But just to put things in perspective, when Medicaid is paying the bill, you are getting adequate care, but there may be additional things you want that Medicaid does not pay for. Maybe a private room or additional food in your room? Perhaps you want some additional care? Would you go back to those assets you protected and use them to pay for those additional things, or would you stay put so that more of your assets could pass to your family?

Again, there is no right or wrong answer here. The point is to know yourself so that you can build a plan that is customized to your goals while providing protections for your concerns. There are many options for addressing long-term care needs, whether it be an actual long-term care policy, a life insurance policy with an accelerated death benefit for chronic illness, or even a hybrid annuity. Knowing how you truly feel about long-term care will tell you and your adviser which strategy actually makes sense for you.

3. How much of your money do you want to leave to your family?

Not only do you need to think about how much you want to spend in retirement, but you need to think about how much you will be leaving behind. I know many people will say that they don’t care about how much they leave behind, but go back to our first question. Are you going to spend extra money when it’s available to spend? If the answer is no, then you need to figure out the best ways to pass on your wealth to your family. It can be gifting strategies, buying life insurance, or building a Roth conversion strategy; the answer depends on you.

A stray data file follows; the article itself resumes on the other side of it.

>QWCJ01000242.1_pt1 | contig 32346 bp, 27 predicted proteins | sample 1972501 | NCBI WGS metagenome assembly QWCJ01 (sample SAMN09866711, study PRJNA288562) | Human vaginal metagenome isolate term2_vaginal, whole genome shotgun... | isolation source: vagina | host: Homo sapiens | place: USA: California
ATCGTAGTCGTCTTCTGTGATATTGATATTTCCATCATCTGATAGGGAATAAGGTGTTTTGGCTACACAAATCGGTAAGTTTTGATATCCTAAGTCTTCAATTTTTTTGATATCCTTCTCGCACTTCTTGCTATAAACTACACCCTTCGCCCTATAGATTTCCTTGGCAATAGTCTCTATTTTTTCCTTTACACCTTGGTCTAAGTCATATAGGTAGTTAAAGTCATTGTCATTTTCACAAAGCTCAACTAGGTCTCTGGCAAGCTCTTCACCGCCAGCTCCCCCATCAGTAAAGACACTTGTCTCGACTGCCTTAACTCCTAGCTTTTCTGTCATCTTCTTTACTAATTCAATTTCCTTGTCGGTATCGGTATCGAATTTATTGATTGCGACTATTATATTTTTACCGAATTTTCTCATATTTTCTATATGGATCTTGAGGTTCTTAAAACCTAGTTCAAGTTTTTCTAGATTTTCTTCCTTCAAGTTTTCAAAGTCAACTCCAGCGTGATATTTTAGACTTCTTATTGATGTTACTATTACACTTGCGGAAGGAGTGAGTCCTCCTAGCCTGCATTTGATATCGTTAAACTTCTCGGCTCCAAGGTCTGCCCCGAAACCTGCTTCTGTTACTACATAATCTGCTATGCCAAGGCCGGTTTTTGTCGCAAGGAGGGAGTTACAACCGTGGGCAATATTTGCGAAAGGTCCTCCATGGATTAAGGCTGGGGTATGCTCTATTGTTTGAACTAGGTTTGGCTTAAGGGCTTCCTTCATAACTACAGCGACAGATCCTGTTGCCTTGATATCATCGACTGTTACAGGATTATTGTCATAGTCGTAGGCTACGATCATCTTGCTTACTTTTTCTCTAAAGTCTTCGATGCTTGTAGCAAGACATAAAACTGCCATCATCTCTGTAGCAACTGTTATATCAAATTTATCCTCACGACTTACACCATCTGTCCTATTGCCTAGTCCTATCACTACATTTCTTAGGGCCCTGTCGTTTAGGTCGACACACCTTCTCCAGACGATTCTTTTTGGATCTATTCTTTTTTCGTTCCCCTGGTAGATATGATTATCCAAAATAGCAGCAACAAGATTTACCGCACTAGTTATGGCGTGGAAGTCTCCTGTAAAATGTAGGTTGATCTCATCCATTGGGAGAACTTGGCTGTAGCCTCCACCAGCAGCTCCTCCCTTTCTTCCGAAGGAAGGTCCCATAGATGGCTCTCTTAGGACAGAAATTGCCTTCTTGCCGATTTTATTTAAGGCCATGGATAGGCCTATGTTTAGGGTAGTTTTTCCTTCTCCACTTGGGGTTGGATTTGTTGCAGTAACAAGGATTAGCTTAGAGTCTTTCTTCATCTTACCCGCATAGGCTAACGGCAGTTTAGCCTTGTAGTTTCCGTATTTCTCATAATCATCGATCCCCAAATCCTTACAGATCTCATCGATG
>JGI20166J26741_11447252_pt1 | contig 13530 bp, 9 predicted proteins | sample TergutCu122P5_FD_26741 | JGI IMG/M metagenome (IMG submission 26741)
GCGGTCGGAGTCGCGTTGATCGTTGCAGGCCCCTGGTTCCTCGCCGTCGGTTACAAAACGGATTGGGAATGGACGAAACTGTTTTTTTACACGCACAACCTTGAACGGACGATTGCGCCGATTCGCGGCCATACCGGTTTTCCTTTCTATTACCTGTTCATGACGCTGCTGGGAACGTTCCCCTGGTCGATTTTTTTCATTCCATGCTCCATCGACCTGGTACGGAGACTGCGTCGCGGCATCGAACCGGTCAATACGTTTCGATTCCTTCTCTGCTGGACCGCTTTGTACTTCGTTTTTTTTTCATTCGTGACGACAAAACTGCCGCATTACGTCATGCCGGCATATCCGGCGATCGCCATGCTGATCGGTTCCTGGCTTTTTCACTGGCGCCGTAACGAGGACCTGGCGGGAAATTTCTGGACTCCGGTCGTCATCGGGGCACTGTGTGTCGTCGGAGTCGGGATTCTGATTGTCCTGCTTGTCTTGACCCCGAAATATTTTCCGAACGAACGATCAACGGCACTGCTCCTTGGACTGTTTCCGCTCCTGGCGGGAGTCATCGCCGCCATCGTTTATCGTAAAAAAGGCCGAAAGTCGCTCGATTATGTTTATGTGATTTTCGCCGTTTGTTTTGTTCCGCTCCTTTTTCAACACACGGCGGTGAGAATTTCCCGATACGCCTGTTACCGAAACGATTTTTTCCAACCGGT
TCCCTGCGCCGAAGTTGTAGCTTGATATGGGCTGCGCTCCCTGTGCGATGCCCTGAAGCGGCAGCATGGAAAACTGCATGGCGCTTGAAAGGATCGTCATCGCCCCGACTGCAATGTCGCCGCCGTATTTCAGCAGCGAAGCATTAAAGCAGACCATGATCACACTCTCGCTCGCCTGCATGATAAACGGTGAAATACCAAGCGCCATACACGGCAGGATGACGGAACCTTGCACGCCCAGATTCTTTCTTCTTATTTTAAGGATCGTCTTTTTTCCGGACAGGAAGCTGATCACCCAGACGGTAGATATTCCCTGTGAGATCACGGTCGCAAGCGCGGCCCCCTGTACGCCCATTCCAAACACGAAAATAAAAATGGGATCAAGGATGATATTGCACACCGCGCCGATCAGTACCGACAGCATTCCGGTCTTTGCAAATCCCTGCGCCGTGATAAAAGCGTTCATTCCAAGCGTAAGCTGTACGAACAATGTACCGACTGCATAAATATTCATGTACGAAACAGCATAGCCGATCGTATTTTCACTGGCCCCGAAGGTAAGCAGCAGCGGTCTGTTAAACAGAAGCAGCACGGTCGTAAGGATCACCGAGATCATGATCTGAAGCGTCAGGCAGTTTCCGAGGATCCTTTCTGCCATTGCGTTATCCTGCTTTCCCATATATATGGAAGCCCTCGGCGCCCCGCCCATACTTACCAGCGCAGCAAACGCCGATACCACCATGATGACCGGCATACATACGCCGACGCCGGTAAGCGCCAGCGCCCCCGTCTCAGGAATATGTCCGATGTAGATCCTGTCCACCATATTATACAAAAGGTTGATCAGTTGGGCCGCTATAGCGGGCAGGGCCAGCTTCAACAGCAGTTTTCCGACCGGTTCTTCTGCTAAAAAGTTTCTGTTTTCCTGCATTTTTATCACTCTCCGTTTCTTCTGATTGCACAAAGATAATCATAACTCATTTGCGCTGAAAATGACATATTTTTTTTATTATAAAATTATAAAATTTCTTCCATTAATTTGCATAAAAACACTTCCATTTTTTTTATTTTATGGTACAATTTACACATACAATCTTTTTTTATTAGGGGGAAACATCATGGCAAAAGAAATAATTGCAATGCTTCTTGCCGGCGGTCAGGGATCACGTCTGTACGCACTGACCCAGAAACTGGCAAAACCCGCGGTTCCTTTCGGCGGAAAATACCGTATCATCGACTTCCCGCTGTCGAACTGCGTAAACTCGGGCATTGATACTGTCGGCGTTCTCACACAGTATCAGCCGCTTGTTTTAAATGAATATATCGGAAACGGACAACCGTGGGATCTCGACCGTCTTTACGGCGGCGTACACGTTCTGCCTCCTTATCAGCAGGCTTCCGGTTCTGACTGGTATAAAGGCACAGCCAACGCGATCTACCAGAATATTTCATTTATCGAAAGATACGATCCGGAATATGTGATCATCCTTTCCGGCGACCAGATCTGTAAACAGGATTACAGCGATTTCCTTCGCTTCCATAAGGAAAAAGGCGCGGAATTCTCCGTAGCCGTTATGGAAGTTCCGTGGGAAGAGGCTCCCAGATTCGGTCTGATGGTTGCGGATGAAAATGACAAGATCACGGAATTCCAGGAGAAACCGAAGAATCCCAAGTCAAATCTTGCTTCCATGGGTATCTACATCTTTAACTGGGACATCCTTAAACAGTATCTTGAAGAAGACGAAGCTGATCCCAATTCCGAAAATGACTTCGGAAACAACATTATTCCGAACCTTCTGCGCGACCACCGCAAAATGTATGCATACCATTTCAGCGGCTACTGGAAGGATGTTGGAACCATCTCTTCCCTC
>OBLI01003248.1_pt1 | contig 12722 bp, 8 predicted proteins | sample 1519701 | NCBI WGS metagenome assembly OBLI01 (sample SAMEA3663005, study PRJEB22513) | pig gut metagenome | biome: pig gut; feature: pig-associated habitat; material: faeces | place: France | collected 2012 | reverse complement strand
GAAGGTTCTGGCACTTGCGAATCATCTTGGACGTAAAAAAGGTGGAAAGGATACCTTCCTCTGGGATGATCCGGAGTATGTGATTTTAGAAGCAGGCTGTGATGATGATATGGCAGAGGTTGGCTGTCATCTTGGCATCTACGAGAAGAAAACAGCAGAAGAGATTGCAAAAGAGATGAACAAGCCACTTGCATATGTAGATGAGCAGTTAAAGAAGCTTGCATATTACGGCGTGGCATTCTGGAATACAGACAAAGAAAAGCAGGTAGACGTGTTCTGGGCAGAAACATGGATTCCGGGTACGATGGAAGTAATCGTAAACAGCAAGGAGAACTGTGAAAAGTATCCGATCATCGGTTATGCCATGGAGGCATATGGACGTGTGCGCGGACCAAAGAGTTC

The other issue to consider is that while many people do not care about exactly how much money they leave behind, many of those same people do care about how much of their estate is taken by taxes. Let’s say, hypothetically, that 60% of your estate will go to taxes when you die. Would you do anything differently now to change that outcome?

Whether your goal is to spend, protect or preserve, a confident retirement starts with a written plan. But a written plan is only effective when you are able to identify what you want out of retirement. So before you meet with your financial professionals, take some time to think about your answers to these three questions. You’ll put yourself in a much better position to enjoy your retirement if you do.

Dan Dunkin contributed to this article.

About the Author

Robert Dodaro, Investment Adviser Representative

Founder, Prism Wealth Management

Robert Dodaro ( is the founder of Prism Wealth Management. He has passed the Series 65 securities exam and holds life and health insurance licenses. Dodaro, who graduated magna cum laude from the University of St. Thomas, is a National Social Security Advisor Certificate Holder and an Investment Adviser Representative registered with AE Wealth Management, an SEC-Registered Investment Adviser. He is the host of Financial Focus on WAKR 93.5 FM.

The appearances in Kiplinger were obtained through a PR program. The columnist received assistance from a public relations firm in preparing this piece for submission to Kiplinger was not compensated in any way.